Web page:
As Mediterranean death toll soars, Ban urges collective response to large refugee and migrant movements

31 May 2016

As Mediterranean death toll soars, Ban urges collective response to large refugee and migrant movements

Rescue_Migrants_UNHCR_RF253.jpg At least 880 people appear to have died over the past week as their vessels capsized in the Mediterranean, bringing the total fatalities along the dangerous crossing route to 2,510 so far this year, the United Nations refugee agency said today, as Secretary-General Ban Ki-moon called for a comprehensive and collective response to large movements of refugees and migrants.

According to a statement issued later in the day by his spokesperson, UN Secretary-General Ban Ki-moon is “deeply saddened” that in the last few days, hundreds of men, women, and children have died in the Mediterranean Sea. The UN chief expressed his deepest condolences to the families and friends of those who perished.

“While the Secretary-General commends the brave efforts of the joint Italian and European search and rescue operations, he calls on concerned Governments and organizations to redouble their efforts to save those at risk at sea and to counter the migrant smuggling and human trafficking networks in the Aegean and Mediterranean Seas,” the statement continued.

At the global level, Mr. .ban in his statement called for a comprehensive and collective response to large movements of refugees and migrants, including expanded legal pathways.

“The 19 September High-Level Meeting at the United Nations on this issue is a unique opportunity to agree on such a framework,” said the statement, adding that the meeting will also be an opportunity to demonstrate greater solidarity and shared responsibility with countries which host the vast majority of refugees.

The UN refugee agency said that comparatively, some 1,855 died in the crossing in the same period in 2015 and 57 in the first five months of 2014. So far this year, 203,981 people have made the journey on the Mediterranean.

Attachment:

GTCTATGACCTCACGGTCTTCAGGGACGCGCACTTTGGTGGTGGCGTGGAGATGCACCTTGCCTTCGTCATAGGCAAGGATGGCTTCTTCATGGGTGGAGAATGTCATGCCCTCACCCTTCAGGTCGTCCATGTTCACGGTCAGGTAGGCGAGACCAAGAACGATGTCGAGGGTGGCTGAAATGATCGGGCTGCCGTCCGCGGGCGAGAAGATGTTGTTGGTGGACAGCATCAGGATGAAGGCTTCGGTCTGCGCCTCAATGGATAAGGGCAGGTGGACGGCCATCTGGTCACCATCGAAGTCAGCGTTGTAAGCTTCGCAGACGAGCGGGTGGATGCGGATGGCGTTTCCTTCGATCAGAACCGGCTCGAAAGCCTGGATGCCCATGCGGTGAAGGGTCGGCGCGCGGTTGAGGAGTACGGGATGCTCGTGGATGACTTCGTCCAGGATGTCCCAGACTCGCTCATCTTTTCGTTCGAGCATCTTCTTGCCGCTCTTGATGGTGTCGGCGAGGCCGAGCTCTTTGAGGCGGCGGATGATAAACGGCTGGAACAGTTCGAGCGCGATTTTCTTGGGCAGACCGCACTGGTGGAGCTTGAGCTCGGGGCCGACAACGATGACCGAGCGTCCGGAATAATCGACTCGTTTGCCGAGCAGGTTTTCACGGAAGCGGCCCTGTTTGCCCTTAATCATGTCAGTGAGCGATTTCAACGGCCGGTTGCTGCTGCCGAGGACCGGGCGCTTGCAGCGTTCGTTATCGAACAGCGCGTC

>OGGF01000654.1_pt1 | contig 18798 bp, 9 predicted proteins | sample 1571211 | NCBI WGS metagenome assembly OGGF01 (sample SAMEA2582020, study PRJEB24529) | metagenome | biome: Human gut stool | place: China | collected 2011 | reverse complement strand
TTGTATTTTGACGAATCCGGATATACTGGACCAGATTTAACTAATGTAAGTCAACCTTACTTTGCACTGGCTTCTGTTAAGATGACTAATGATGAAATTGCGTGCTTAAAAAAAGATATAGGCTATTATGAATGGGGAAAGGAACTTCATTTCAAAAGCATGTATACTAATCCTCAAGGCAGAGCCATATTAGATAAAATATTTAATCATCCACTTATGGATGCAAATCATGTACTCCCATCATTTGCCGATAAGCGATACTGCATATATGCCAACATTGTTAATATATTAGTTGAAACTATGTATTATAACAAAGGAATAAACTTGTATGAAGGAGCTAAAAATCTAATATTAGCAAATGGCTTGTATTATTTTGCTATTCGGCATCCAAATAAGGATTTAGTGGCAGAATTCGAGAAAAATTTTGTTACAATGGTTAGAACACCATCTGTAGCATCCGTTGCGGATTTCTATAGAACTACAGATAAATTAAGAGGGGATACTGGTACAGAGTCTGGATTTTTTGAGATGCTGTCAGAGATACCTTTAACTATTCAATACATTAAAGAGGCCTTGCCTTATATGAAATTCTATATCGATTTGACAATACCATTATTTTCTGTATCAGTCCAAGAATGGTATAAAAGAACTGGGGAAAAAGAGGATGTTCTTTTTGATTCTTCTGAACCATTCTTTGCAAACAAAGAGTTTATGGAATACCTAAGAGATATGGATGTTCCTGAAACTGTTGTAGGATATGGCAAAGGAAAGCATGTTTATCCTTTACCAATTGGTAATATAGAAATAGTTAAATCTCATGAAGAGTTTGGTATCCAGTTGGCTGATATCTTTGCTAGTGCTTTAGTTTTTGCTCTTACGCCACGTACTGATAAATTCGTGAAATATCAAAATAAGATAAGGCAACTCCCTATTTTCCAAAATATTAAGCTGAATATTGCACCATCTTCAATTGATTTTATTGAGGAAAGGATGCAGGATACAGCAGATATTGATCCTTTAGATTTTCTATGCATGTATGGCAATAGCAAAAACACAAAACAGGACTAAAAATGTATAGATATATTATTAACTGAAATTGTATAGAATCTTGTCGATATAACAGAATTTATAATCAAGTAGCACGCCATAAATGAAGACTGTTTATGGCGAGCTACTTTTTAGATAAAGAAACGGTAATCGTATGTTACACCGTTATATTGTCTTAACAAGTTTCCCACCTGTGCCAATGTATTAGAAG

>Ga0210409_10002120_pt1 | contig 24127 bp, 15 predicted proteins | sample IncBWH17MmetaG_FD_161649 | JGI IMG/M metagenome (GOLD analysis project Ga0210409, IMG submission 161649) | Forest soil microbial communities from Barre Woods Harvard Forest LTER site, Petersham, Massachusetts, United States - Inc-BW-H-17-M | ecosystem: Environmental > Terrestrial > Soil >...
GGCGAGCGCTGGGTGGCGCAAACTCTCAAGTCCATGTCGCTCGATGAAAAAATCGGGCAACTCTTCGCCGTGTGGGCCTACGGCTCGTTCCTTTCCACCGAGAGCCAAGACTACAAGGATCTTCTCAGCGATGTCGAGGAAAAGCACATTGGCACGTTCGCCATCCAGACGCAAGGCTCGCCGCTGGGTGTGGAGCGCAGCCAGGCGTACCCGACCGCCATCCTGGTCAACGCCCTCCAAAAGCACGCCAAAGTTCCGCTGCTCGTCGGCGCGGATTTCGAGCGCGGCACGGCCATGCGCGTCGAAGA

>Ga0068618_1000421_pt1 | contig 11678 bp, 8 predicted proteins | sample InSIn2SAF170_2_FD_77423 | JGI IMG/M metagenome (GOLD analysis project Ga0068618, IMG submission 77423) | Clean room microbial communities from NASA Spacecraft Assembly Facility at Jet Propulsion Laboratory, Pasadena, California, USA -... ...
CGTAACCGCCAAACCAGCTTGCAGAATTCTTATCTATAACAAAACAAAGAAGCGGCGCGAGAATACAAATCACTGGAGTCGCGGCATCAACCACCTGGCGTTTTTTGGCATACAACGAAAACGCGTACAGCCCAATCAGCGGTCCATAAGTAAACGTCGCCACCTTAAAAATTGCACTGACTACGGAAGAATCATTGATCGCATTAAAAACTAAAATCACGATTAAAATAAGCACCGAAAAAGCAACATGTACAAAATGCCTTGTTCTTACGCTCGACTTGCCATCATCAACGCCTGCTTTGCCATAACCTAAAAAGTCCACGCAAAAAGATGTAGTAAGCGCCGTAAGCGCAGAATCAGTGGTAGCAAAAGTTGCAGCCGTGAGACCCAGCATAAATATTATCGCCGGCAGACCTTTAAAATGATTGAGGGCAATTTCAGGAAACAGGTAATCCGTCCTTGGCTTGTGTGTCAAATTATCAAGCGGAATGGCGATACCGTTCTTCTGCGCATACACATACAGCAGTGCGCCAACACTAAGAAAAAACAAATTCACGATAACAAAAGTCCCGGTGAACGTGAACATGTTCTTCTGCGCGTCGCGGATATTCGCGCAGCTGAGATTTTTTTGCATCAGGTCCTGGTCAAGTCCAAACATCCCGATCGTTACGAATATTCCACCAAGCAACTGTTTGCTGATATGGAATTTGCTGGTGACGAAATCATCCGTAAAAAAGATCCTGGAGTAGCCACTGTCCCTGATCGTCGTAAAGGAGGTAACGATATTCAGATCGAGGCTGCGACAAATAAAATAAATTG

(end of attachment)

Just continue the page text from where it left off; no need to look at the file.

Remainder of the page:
“The odds of being among the dead are currently one in 81,” said William Spindler, spokesperson for the Office of the UN High Commissioner for Refugees (UNHCR).

“This highlights the importance of rescue operations as part of the response to the movement of refugees and migrants in the Mediterranean, and the need for real, safer alternatives for people needing international protection,” he added.

According to new information from people who landed in Augusta over the weekend, 47 people were missing after a raft carrying 125 people from Libya deflated. Eight others were reported separately to have been lost overboard from another boat, and four deaths were reported after fire aboard another. These figures bring last week's death toll to 880.

The Turkey-Greece route accounted for three quarters of the nearly 204,000 people who made the journey prior to the end of March.

Some 46,714 travelled to Italy. The North Africa-Italy route is dramatically dangerous: 2,119 people, or one in 23, died.

UNHCR is working to better understand the possible reasons and dynamics behind these movements.

The majority of boats departing Libya are at present reported to be leaving from the Sabratah area to the west of Tripoli. And as in the past they remain more crowded than those that have normally been seen on the Turkey-Greece route, often carrying 600 or more passengers, and sometimes being towed by larger fishing boats which in turn puts them at risk, Mr. Spindler said.

According to some unconfirmed accounts, the recent increase in numbers is linked to efforts by smugglers to maximize income before the start of the holy month of Ramadan, in the coming week, he said.

Survivors told that smuggler hubs operating in locations including Niger remains active in feeding people from West Africa through to Libya, where many remain for many months before being put onto boats for the crossing to Europe.

Nigerians and Gambians are the most prominent nationalities travelling from Libya to Italy so far this year. Somalis and Eritreans, who are among countries more commonly associated with refugee movements, accounted for nine per cent and eight per cent respectively.

Reports of trauma from sexual and other forms of gender-based violence among women making the journey – or being trafficked – appear common. Some women have told they were subject to sexual slavery in Libya. Arrivals of unaccompanied children are on the rise.